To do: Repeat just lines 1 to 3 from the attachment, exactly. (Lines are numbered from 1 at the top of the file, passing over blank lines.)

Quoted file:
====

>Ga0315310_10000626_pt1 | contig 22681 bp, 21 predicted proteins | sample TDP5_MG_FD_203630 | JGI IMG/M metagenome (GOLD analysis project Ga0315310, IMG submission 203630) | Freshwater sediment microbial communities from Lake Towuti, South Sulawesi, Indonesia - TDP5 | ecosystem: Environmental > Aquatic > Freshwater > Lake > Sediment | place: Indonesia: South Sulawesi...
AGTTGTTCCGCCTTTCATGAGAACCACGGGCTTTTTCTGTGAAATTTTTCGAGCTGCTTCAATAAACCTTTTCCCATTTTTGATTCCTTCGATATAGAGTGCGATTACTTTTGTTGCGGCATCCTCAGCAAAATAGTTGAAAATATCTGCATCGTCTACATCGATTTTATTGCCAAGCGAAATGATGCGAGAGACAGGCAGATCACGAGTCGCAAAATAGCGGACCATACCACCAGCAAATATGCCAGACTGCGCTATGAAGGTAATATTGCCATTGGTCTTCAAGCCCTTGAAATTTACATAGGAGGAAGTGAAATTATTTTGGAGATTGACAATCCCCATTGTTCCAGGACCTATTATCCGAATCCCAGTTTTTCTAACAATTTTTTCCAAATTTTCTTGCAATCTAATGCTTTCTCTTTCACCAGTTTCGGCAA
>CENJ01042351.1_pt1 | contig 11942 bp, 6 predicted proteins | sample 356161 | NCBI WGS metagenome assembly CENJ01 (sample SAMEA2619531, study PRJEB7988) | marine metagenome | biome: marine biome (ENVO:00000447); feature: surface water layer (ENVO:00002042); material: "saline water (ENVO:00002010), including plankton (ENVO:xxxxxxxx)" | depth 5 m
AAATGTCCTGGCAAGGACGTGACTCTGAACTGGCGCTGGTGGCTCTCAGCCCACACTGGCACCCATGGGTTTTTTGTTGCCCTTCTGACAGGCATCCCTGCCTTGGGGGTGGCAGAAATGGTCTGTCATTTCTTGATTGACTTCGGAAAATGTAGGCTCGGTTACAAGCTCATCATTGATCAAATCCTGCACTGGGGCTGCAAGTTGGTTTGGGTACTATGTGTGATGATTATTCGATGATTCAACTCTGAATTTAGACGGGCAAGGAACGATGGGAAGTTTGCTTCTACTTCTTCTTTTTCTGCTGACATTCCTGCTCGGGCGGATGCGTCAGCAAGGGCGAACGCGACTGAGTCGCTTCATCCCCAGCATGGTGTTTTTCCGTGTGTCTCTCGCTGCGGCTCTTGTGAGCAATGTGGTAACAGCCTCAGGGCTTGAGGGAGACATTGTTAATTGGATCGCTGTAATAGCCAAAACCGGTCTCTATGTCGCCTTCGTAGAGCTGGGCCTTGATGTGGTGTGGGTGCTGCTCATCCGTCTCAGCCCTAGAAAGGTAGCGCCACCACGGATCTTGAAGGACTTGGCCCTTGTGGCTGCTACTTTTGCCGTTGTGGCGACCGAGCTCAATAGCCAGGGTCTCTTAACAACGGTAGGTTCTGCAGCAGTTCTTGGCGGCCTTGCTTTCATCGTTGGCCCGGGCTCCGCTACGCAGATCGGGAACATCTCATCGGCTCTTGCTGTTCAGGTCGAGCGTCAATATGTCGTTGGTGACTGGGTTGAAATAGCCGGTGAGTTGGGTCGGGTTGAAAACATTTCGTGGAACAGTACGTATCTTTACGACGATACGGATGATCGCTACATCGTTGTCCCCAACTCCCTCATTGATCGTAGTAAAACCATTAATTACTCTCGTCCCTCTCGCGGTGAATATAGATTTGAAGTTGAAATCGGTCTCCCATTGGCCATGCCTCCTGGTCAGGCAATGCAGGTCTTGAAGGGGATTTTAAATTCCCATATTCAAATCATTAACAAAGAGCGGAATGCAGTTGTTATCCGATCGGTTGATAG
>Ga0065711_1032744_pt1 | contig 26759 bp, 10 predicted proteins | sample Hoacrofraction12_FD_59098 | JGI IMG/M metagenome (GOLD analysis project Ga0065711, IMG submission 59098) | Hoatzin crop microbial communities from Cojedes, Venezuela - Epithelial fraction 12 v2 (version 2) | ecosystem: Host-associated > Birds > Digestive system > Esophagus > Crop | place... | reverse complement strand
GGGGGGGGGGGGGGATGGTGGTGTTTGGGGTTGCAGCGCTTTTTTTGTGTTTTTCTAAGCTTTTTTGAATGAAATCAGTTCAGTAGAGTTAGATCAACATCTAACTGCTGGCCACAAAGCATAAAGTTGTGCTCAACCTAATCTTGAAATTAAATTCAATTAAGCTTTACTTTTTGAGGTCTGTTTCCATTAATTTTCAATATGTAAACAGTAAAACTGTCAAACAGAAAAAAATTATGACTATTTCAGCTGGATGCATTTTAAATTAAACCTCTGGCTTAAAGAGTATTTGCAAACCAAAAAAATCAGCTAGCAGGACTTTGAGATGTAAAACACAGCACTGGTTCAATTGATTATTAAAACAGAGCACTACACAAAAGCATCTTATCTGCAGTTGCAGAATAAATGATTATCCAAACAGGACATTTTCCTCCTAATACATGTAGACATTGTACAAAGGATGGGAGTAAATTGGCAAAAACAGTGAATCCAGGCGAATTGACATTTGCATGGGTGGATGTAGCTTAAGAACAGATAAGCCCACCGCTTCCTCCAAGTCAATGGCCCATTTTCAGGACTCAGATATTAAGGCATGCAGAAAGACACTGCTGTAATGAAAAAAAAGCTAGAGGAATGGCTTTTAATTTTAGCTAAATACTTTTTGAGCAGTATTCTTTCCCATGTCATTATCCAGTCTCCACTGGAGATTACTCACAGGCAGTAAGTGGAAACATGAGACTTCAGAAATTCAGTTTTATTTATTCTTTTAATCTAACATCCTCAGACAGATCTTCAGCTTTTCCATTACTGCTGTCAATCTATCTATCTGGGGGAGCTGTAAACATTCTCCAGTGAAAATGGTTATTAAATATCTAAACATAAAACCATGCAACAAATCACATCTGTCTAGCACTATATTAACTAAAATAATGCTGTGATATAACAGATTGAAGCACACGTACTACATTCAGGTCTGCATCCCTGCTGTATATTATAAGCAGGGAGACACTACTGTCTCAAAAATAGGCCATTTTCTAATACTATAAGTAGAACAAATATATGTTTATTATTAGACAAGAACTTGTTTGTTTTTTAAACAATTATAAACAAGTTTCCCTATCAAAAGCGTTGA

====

>Ga0315310_10000626_pt1 | contig 22681 bp, 21 predicted proteins | sample TDP5_MG_FD_203630 | JGI IMG/M metagenome (GOLD analysis project Ga0315310, IMG submission 203630) | Freshwater sediment microbial communities from Lake Towuti, South Sulawesi, Indonesia - TDP5 | ecosystem: Environmental > Aquatic > Freshwater > Lake > Sediment | place: Indonesia: South Sulawesi...
AGTTGTTCCGCCTTTCATGAGAACCACGGGCTTTTTCTGTGAAATTTTTCGAGCTGCTTCAATAAACCTTTTCCCATTTTTGATTCCTTCGATATAGAGTGCGATTACTTTTGTTGCGGCATCCTCAGCAAAATAGTTGAAAATATCTGCATCGTCTACATCGATTTTATTGCCAAGCGAAATGATGCGAGAGACAGGCAGATCACGAGTCGCAAAATAGCGGACCATACCACCAGCAAATATGCCAGACTGCGCTATGAAGGTAATATTGCCATTGGTCTTCAAGCCCTTGAAATTTACATAGGAGGAAGTGAAATTATTTTGGAGATTGACAATCCCCATTGTTCCAGGACCTATTATCCGAATCCCAGTTTTTCTAACAATTTTTTCCAAATTTTCTTGCAATCTAATGCTTTCTCTTTCACCAGTTTCGGCAA
>CENJ01042351.1_pt1 | contig 11942 bp, 6 predicted proteins | sample 356161 | NCBI WGS metagenome assembly CENJ01 (sample SAMEA2619531, study PRJEB7988) | marine metagenome | biome: marine biome (ENVO:00000447); feature: surface water layer (ENVO:00002042); material: "saline water (ENVO:00002010), including plankton (ENVO:xxxxxxxx)" | depth 5 m